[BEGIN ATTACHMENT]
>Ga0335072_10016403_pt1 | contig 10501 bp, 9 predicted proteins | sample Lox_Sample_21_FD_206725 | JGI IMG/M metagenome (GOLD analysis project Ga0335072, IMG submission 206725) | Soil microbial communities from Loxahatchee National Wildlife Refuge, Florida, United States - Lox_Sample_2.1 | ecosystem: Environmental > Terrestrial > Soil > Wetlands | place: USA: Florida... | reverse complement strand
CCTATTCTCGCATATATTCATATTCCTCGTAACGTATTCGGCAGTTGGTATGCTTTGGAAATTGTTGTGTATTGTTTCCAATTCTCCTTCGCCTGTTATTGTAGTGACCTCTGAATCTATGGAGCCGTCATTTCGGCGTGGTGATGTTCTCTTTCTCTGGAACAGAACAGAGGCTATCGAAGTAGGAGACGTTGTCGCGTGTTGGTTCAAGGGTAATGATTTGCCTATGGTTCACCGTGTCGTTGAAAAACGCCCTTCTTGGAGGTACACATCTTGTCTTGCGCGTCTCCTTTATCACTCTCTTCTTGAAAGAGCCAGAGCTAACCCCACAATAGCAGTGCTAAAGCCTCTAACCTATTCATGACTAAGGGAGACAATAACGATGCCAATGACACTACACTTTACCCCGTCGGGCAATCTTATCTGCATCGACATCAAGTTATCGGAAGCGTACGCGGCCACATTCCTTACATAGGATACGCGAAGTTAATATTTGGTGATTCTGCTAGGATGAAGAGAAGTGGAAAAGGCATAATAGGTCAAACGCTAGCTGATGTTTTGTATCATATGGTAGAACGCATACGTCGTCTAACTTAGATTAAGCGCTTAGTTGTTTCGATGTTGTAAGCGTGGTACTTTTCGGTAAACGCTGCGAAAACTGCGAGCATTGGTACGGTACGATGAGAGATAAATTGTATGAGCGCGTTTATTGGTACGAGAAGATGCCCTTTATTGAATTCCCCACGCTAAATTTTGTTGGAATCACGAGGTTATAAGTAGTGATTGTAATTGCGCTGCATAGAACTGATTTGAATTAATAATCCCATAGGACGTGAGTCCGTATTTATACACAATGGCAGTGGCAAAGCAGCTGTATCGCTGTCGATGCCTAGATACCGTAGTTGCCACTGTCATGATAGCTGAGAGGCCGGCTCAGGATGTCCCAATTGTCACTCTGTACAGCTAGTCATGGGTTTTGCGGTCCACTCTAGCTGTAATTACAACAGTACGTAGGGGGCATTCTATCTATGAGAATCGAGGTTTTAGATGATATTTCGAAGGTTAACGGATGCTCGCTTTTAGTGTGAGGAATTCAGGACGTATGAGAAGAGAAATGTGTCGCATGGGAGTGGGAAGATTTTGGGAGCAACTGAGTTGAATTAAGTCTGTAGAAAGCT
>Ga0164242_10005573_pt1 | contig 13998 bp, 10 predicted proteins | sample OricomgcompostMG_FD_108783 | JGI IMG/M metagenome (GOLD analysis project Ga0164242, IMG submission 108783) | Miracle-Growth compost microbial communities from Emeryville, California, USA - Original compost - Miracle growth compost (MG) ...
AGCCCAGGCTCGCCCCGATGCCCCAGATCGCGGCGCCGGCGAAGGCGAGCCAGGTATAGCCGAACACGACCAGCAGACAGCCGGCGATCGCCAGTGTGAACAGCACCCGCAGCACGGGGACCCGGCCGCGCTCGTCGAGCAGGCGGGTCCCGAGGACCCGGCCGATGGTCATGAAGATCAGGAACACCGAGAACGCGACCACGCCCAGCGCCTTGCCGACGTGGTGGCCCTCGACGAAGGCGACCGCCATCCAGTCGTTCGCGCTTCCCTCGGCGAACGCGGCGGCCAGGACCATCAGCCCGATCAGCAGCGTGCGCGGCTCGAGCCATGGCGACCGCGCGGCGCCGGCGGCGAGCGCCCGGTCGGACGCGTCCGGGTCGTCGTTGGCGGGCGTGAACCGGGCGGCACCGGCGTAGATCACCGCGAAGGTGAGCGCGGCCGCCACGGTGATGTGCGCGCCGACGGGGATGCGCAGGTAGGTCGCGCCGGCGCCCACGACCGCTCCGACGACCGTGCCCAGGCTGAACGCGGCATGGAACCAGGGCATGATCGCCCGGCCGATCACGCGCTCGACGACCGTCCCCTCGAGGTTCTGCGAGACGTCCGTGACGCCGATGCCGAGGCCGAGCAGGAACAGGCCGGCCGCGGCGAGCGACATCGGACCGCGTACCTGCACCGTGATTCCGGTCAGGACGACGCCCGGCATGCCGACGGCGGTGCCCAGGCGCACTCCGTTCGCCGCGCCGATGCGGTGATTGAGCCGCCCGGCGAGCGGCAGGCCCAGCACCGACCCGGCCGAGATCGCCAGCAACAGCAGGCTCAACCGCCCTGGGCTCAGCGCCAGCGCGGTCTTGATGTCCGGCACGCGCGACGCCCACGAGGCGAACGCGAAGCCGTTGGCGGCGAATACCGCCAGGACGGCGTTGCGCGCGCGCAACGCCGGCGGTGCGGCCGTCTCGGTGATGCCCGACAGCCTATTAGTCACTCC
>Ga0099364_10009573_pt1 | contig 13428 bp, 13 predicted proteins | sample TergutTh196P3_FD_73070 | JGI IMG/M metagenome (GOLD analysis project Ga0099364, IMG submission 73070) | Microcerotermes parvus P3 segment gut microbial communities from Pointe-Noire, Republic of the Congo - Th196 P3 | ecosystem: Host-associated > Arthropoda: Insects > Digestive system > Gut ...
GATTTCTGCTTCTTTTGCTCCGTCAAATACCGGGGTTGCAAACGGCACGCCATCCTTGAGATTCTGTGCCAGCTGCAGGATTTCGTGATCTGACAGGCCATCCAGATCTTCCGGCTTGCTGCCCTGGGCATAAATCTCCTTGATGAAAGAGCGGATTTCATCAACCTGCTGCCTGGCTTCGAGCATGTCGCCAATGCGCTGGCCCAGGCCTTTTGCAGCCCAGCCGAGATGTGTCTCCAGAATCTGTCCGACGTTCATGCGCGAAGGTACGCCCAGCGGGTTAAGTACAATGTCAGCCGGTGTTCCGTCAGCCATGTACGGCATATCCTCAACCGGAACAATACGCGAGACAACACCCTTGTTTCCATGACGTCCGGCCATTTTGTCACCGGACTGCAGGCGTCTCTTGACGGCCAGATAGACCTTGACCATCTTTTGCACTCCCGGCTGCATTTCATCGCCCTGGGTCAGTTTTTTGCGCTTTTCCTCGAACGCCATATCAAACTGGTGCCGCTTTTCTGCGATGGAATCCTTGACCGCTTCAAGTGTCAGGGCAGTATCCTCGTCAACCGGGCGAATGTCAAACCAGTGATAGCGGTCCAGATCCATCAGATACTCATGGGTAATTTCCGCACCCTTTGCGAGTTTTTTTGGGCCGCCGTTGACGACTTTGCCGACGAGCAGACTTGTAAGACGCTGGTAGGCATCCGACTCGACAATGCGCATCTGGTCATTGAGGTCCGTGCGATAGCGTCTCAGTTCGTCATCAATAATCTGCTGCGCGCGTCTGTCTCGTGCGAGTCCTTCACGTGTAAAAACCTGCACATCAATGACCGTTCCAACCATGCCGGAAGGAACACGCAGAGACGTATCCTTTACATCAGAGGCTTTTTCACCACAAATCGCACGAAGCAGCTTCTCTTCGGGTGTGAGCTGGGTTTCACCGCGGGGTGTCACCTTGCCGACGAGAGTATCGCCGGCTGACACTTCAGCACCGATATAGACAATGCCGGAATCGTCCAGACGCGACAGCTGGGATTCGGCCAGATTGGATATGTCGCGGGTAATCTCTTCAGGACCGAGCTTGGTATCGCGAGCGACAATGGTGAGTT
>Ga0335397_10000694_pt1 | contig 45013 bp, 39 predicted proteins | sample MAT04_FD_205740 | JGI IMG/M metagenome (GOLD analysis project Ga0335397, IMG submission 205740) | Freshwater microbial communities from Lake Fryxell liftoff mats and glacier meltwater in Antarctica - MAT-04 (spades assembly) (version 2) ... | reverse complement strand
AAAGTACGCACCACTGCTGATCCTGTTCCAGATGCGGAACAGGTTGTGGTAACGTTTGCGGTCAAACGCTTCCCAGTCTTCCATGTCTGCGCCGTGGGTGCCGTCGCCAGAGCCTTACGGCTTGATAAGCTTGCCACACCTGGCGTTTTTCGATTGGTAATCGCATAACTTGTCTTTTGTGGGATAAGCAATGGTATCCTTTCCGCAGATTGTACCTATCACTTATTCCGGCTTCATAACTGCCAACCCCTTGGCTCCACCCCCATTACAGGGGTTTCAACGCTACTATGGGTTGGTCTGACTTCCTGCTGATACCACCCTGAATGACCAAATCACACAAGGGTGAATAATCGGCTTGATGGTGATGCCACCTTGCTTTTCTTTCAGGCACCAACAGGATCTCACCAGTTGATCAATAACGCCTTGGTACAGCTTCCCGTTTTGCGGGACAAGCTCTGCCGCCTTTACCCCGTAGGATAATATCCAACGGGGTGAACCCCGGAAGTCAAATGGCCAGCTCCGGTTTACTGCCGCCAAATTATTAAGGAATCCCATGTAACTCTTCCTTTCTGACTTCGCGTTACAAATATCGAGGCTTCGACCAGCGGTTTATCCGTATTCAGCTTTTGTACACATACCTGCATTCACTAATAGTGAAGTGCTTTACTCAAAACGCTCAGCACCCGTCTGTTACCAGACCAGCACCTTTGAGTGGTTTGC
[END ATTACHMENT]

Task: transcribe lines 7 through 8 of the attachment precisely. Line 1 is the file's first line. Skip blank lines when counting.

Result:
>Ga0335397_10000694_pt1 | contig 45013 bp, 39 predicted proteins | sample MAT04_FD_205740 | JGI IMG/M metagenome (GOLD analysis project Ga0335397, IMG submission 205740) | Freshwater microbial communities from Lake Fryxell liftoff mats and glacier meltwater in Antarctica - MAT-04 (spades assembly) (version 2) ... | reverse complement strand
AAAGTACGCACCACTGCTGATCCTGTTCCAGATGCGGAACAGGTTGTGGTAACGTTTGCGGTCAAACGCTTCCCAGTCTTCCATGTCTGCGCCGTGGGTGCCGTCGCCAGAGCCTTACGGCTTGATAAGCTTGCCACACCTGGCGTTTTTCGATTGGTAATCGCATAACTTGTCTTTTGTGGGATAAGCAATGGTATCCTTTCCGCAGATTGTACCTATCACTTATTCCGGCTTCATAACTGCCAACCCCTTGGCTCCACCCCCATTACAGGGGTTTCAACGCTACTATGGGTTGGTCTGACTTCCTGCTGATACCACCCTGAATGACCAAATCACACAAGGGTGAATAATCGGCTTGATGGTGATGCCACCTTGCTTTTCTTTCAGGCACCAACAGGATCTCACCAGTTGATCAATAACGCCTTGGTACAGCTTCCCGTTTTGCGGGACAAGCTCTGCCGCCTTTACCCCGTAGGATAATATCCAACGGGGTGAACCCCGGAAGTCAAATGGCCAGCTCCGGTTTACTGCCGCCAAATTATTAAGGAATCCCATGTAACTCTTCCTTTCTGACTTCGCGTTACAAATATCGAGGCTTCGACCAGCGGTTTATCCGTATTCAGCTTTTGTACACATACCTGCATTCACTAATAGTGAAGTGCTTTACTCAAAACGCTCAGCACCCGTCTGTTACCAGACCAGCACCTTTGAGTGGTTTGC